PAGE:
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Forget about solving all these crimes; the signal triumph here is (spoiler) the heroine’s survival.


Another sweltering month in Charlotte, another boatload of mysteries past and present for overworked, overstressed forensic anthropologist Temperance Brennan.

A week after the night she chases but fails to catch a mysterious trespasser outside her town house, some unknown party texts Tempe four images of a corpse that looks as if it’s been chewed by wild hogs, because it has been. Showboat Medical Examiner Margot Heavner makes it clear that, breaking with her department’s earlier practice (The Bone Collection, 2016, etc.), she has no intention of calling in Tempe as a consultant and promptly identifies the faceless body herself as that of a young Asian man. Nettled by several errors in Heavner’s analysis, and even more by her willingness to share the gory details at a press conference, Tempe launches her own investigation, which is not so much off the books as against the books. Heavner isn’t exactly mollified when Tempe, aided by retired police detective Skinny Slidell and a host of experts, puts a name to the dead man. But the hints of other crimes Tempe’s identification uncovers, particularly crimes against children, spur her on to redouble her efforts despite the new M.E.’s splenetic outbursts. Before he died, it seems, Felix Vodyanov was linked to a passenger ferry that sank in 1994, an even earlier U.S. government project to research biological agents that could control human behavior, the hinky spiritual retreat Sparkling Waters, the dark web site DeepUnder, and the disappearances of at least four schoolchildren, two of whom have also turned up dead. And why on earth was Vodyanov carrying Tempe’s own contact information? The mounting evidence of ever more and ever worse skulduggery will pull Tempe deeper and deeper down what even she sees as a rabbit hole before she confronts a ringleader implicated in “Drugs. Fraud. Breaking and entering. Arson. Kidnapping. How does attempted murder sound?”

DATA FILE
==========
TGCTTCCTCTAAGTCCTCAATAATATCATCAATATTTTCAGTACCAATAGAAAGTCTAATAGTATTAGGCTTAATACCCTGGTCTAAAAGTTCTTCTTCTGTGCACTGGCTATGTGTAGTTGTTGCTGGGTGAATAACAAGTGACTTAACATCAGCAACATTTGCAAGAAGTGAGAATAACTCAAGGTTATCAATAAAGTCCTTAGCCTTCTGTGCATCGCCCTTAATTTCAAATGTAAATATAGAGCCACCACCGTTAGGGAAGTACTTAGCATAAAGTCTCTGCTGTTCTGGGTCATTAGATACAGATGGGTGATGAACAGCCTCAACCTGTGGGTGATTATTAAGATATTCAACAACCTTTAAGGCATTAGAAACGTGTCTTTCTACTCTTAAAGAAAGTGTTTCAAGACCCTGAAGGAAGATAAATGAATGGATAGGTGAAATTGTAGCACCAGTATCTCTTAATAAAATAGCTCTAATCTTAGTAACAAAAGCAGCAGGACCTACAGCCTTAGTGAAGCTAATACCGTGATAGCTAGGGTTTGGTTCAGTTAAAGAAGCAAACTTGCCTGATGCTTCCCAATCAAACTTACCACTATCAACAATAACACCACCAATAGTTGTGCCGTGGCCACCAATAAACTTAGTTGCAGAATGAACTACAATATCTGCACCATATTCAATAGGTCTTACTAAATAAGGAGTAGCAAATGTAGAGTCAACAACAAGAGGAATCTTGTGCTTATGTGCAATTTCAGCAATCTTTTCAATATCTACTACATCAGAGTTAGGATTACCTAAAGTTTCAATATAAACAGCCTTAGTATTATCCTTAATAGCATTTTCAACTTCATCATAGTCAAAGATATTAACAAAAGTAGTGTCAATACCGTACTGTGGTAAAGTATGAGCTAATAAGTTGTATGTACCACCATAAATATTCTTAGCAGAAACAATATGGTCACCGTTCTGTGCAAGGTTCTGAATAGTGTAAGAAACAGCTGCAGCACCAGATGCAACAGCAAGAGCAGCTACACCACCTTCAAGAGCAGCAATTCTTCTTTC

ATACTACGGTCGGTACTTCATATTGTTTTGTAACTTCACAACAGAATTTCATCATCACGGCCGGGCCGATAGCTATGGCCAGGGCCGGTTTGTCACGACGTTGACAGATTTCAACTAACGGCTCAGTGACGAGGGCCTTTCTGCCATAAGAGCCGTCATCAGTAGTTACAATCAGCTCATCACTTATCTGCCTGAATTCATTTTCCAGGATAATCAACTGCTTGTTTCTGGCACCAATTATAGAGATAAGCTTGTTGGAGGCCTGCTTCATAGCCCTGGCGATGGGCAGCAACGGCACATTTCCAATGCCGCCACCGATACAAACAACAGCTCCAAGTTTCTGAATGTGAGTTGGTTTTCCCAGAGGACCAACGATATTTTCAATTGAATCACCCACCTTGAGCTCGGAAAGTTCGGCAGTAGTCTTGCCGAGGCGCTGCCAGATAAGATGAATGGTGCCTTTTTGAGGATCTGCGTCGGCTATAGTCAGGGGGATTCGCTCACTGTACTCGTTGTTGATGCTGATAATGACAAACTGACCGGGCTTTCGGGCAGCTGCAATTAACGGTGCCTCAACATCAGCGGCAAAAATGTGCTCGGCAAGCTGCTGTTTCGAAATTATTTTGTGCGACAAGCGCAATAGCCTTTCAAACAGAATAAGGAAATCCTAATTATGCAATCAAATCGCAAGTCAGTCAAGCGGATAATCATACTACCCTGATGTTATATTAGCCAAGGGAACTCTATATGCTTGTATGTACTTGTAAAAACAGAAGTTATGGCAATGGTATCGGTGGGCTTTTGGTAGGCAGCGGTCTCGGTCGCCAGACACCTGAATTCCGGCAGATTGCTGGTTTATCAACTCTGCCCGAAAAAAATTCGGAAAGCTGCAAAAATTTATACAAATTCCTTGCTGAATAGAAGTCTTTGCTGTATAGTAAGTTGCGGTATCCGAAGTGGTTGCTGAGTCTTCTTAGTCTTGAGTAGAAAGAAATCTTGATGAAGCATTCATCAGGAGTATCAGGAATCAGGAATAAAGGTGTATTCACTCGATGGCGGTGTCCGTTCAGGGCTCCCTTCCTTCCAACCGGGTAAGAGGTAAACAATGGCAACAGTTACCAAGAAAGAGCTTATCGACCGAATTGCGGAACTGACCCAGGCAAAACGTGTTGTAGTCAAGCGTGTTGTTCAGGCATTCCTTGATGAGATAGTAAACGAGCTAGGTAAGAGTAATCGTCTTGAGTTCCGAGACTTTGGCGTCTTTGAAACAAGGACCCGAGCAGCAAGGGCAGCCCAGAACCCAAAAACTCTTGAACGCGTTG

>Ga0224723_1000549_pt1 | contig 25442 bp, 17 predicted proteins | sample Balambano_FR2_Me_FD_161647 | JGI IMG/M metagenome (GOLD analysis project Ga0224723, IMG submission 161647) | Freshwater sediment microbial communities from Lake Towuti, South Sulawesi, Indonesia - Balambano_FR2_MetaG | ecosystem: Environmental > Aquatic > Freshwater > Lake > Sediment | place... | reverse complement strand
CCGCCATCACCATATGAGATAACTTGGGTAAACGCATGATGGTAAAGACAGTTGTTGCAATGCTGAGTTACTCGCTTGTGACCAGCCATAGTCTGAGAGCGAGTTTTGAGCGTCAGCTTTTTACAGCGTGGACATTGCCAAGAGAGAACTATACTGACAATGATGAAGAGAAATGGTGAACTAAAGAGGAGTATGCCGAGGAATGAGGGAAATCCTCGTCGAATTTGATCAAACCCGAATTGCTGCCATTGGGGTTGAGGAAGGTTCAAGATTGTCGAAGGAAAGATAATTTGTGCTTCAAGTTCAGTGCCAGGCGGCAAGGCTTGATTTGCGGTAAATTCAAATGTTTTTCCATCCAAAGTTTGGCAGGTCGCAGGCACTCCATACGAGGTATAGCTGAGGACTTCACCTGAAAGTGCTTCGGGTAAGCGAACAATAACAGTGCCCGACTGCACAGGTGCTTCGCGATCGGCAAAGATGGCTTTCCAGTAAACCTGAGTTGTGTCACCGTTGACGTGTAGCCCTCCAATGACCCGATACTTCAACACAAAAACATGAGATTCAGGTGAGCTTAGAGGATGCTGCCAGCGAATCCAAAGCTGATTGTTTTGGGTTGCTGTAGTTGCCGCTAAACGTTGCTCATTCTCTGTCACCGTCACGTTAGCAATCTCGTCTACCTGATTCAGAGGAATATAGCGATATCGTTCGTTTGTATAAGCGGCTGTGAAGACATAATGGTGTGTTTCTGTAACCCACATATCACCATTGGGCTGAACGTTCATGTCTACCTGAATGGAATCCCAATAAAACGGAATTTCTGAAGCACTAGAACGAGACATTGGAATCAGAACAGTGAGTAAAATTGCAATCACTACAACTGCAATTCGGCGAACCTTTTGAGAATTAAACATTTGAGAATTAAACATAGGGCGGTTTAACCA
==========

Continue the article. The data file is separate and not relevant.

Forget about solving all these crimes; the signal triumph here is (spoiler) the heroine’s survival.

Pub Date: March 17, 2020

ISBN: 978-1-9821-3888-2

Page Count: 352

Publisher: Scribner

Review Posted Online: Dec. 23, 2019

Kirkus Reviews Issue: Jan. 15, 2020